Why Facebook matters
In the post about whether Mark Zuckerberg is the world's more important twentysomething, the comments feature some good disagreement about whether Facebook really matters, or whether it'll be gone in 10 years, hopefully replaced by something that holds fewer embarrassing pictures from Gen-Y's college years. I'm going with "really matters." In his piece on Silicon Valley, Devin Friedman interviews a young tech entrepreneur who did a nice job explaining why:
"The big change, the big shift in the internet that's happened in the past three or four years, is the shift towards social being the most important thing," Angus says. "So now increasingly you discover content or care about content in the context of your friends. Up until now, Google's PageRank has been the dominant way that content gets sorted, ordered, and found on the internet. And the threat from Facebook is to say, 'wait, we're going to reorder the whole internet, all the content out there. And instead of it being based around some algorithm that a search engine says is important, we're going to base it around who you are, who your friends are, and what those people are interested in."
There are lots of factual questions that can't be answered through social search. I don't care what my friends think about the temperature of Jupiter's surface. But there are lots of questions -- and thus lots of searches, and lots of money -- where what your friends think, and the sites they visit and like, might matter a lot. "What digital camera should I buy?" for instance. Or, "Where's the most authentic Pho in the D.C. area?" And of course there are the questions we don't specifically ask, but that we nevertheless answer, by heading over to Facebook and seeing what our friends are linking to or talking about. That question is probably best expressed as, "What should I look at on the Internet right now?" and it's an important one.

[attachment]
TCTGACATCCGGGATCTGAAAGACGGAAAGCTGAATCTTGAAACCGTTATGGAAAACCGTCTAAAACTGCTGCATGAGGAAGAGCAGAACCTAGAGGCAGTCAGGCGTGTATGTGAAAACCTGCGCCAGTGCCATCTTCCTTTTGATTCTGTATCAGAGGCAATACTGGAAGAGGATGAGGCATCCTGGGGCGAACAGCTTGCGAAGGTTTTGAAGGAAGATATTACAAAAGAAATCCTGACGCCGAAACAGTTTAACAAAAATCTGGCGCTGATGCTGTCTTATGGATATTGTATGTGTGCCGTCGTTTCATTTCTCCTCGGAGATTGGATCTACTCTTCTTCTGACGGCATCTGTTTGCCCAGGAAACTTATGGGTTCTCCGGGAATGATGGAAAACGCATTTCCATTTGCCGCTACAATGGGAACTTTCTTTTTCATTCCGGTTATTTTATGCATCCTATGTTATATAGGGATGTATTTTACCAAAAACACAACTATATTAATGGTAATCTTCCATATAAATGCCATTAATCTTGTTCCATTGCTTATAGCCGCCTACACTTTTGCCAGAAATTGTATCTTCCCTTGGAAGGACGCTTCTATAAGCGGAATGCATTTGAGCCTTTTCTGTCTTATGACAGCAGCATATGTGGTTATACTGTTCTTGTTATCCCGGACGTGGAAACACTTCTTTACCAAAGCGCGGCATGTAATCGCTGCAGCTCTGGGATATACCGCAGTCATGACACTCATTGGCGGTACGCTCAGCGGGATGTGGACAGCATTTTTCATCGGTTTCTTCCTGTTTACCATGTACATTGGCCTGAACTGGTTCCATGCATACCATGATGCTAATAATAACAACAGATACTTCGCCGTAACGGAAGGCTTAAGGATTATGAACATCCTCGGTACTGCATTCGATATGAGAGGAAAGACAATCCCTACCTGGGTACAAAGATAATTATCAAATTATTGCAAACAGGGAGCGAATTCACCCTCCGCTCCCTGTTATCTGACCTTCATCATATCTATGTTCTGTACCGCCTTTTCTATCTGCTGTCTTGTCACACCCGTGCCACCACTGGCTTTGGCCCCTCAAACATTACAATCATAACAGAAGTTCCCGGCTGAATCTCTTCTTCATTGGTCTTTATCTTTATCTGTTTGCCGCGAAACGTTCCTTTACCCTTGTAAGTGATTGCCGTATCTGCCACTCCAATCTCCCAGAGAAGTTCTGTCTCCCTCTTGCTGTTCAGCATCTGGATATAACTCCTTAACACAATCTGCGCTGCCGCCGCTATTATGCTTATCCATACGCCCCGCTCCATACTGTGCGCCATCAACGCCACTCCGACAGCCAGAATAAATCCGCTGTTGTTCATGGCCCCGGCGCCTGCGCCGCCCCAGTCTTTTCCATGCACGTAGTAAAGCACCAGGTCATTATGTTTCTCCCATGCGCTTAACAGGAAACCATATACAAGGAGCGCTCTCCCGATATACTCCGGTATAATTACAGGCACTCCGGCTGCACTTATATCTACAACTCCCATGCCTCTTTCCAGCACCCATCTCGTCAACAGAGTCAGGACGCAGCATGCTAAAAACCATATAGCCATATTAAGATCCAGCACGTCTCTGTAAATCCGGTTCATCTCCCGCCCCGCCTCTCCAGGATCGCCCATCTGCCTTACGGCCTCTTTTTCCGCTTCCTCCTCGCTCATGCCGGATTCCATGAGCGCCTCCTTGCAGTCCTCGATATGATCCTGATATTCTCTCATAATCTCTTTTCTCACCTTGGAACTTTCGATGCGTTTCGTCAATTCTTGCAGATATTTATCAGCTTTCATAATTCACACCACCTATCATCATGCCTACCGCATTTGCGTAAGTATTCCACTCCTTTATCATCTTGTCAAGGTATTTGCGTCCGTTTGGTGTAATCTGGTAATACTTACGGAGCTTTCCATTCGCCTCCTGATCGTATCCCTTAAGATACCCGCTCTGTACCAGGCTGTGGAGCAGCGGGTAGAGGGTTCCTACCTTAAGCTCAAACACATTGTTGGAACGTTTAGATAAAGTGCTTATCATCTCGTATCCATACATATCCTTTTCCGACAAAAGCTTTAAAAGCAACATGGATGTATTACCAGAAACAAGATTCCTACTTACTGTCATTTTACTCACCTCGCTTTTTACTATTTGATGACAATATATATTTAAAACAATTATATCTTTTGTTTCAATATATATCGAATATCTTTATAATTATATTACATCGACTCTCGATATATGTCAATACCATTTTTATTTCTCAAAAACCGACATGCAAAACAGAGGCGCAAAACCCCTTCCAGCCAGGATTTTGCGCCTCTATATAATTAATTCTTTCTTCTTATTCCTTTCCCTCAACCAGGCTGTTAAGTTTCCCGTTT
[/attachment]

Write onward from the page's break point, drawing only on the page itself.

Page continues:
The promise of social networks going forward is less about community and more about the ways large and disparate communities order information and drive attention. No one really knows how far they can go on either score, but I think it's safe to say that they might go a lot further than we'd have guessed three years ago. And Zuckerberg has done more than anyone else to push them there, though it's of course an open question whether some kid who just dropped out of college will unexpectedly snatch the industry away from him in the next few years.
| December 6, 2010; 4:02 PM ET
Save & Share: Previous: Who graduates, who votes and who's unemployed -- in one graph
Next: Why aren't the Democrats using reconciliation to pass the tax cuts?
Posted by: will12 | December 6, 2010 4:34 PM | Report abuse
Posted by: vagueofgodalming | December 6, 2010 4:43 PM | Report abuse
Posted by: MPM1 | December 6, 2010 5:30 PM | Report abuse
Posted by: MosBen | December 6, 2010 5:43 PM | Report abuse
Posted by: mattnmiross | December 6, 2010 5:50 PM | Report abuse
Posted by: JJenkins2 | December 6, 2010 6:44 PM | Report abuse
Posted by: will12 | December 6, 2010 8:03 PM | Report abuse
Posted by: stella12 | December 8, 2010 8:32 AM | Report abuse